Stocks and Bonds Are Talking Past Each Other

Global stocks are holding fast to robust 2019 gains, even as trade turbulence has sent bond yields to multiyear lows and pushed oil into a bear market.

The yawning gap between markets is perplexing some investors, who say they struggle to discern how stocks can churn higher when bond yields are signaling a downturn may not be far off.

The S&P 500 and Dow Jones Industrial Average are both less than 5% away from their all-time highs, despite suffering their biggest one-day drop since December last week. And benchmark indexes from Europe to Brazil to Shanghai are all up at least 10% for the year.

“We are still fully invested,” said Rick Anderson, chief investment officer at Hull Investments. Mr. Anderson added that, although he expects more volatility as the 2020 elections approach, he is holding out hope that the U.S.-China trade conflict will “be resolved constructively.”

But signs of unease in other markets have intensified in the past few weeks.

The yield on the benchmark 10-year U.S. Treasury note fell to 1.675% Wednesday—a level it hadn’t hit since the month before the 2016 elections. That followed a trio of surprisingly aggressive interest-rate cuts by central banks in the Asia-Pacific region earlier this month. Brent crude has fallen more than 20% from its April peak. Gold prices, which typically rise when investors are seeking havens, are up nearly 20% for the year.

“It feels like there’s a lot of complacency in stocks,” said Michael Farr, president of investment firm Farr, Miller & Washington. “I don’t think we see a recession on the horizon, but certainly we’re closer to it and the odds of one have gone up a lot.”

Among the biggest worries for money managers are the latest escalations in tensions between the U.S. and China.

At the start of the year, many investors had been expecting the two countries to reach a tentative truce by the summer. That assumption—along with bets that the Federal Reserve would lower interest rates—had helped send stocks racing to records in the first half of 2019.

But the events of the past few weeks have dashed many investors’ hopes, forcing them to reassess their expectations for the markets for the rest of the year.

President Trump said Friday that he was prepared for China to pull out of trade talks that were tentatively set to resume again in Washington in September. That followed China allowing the yuan to decline in offshore trading to a record low last Monday, a move Mr. Trump described as currency manipulation.

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“The politics of the situation are so fluid,” said Steven Violin, senior vice president and portfolio manager at F.L. Putnam Investment Management Co. “We went from seeing in the spring [U.S. officials] saying 90% of the deal was done to seeing the whole thing fall apart.”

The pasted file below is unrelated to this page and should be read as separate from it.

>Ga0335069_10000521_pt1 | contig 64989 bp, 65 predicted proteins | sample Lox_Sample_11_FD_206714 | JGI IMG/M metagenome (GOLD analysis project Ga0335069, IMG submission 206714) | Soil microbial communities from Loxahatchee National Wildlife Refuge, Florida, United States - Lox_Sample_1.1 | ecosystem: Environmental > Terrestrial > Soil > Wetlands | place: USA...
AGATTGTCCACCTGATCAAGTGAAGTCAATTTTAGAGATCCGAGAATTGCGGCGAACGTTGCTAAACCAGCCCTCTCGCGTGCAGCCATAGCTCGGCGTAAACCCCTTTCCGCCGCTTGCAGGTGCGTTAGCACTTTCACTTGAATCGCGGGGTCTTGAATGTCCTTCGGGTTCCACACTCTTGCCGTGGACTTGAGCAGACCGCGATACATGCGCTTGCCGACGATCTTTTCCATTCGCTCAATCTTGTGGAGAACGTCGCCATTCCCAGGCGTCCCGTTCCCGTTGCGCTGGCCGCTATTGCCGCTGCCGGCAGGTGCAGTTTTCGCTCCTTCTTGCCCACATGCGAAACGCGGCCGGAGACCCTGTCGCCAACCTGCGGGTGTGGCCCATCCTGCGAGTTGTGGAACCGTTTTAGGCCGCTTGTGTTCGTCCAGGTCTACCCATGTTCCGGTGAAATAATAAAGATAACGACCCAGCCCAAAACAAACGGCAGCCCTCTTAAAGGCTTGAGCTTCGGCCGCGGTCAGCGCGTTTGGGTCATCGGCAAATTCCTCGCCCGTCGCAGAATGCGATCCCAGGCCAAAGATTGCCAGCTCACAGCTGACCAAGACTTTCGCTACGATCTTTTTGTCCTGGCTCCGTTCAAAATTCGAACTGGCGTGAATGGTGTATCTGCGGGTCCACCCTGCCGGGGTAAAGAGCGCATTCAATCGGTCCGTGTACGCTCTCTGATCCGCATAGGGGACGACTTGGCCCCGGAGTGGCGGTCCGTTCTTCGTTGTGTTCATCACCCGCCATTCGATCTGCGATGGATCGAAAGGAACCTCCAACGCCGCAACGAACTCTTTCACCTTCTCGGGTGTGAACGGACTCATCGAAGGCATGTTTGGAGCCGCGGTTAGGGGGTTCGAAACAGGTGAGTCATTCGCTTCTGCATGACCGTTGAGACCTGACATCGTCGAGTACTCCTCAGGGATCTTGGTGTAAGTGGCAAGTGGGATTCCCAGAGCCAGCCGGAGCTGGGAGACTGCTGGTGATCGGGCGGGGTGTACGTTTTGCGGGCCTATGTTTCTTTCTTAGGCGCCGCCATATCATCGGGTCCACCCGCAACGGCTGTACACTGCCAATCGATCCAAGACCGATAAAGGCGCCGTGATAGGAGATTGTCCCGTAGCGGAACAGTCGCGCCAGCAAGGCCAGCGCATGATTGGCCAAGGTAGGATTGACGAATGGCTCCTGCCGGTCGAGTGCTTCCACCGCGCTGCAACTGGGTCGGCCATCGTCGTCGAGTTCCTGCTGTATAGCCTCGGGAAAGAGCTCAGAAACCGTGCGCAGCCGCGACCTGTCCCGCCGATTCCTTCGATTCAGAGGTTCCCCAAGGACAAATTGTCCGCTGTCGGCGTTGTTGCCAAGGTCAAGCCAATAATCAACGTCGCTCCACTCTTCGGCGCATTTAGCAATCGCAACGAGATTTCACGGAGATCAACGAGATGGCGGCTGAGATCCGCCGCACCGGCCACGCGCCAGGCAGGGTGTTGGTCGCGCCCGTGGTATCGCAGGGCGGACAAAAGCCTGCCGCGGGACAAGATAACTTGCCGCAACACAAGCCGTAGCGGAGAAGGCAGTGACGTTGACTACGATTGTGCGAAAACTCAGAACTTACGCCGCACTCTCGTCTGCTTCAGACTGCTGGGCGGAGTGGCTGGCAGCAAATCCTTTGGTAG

Now, Mr. Violin said, it seems the risk of recession has materially risen—though he is in the camp of investors who believe the U.S. expansion still has room to run for now. He added that his firm had adjusted its portfolios to account for the likelihood that the U.S.-China trade fight lasts even longer. The firm has generally dialed back on its holdings of shares that are particularly sensitive to the two countries’ trade relations, like the industrial sector.

Shares of industrial companies have tumbled in August as the trade conflict has heated up. Equipment maker


for instance, has fallen 9.3% since the turn of the month, while miner Freeport-McMoRan Inc. has shed 12% and farm-machinery maker


& Co. has fallen 6.5%.

So far, the malaise hitting industrial and agricultural stocks hasn’t rippled across the broader market in the same way: The S&P 500 is down 2.1% in August, but not far from its July record.

Analysts say the overall stock market has been resilient because economic data in the U.S. have for the most part behaved in a similar way, pointing to a weakening manufacturing sector but still solid gains across areas like the labor market and consumer spending.

The U.S. added 164,000 jobs in July, Labor Department data showed, extending a record 106-month-long streak of job creation. Household spending ticked up 0.3% in June, moderating slightly from previous months but pointing to a still-resilient consumer. The latter point has been particularly reassuring for investors, since consumer spending accounts for more than half of U.S. economic activity.

Investors will get a fresh look at spending on Thursday, when the Commerce Department releases data on retail sales for July.

Even those who believe stocks can carve out further gains warn there could be further volatility ahead. “Events like this don’t usually end right away,” said Quincy Krosby, chief market strategist at Prudential Financial.

Investors will get a fresh look at spending on Thursday, when the Commerce Department releases data on retail sales for July.


Eduardo Munoz Alvarez/VIEWpress/Corbis/Getty Images

Write to Akane Otani at

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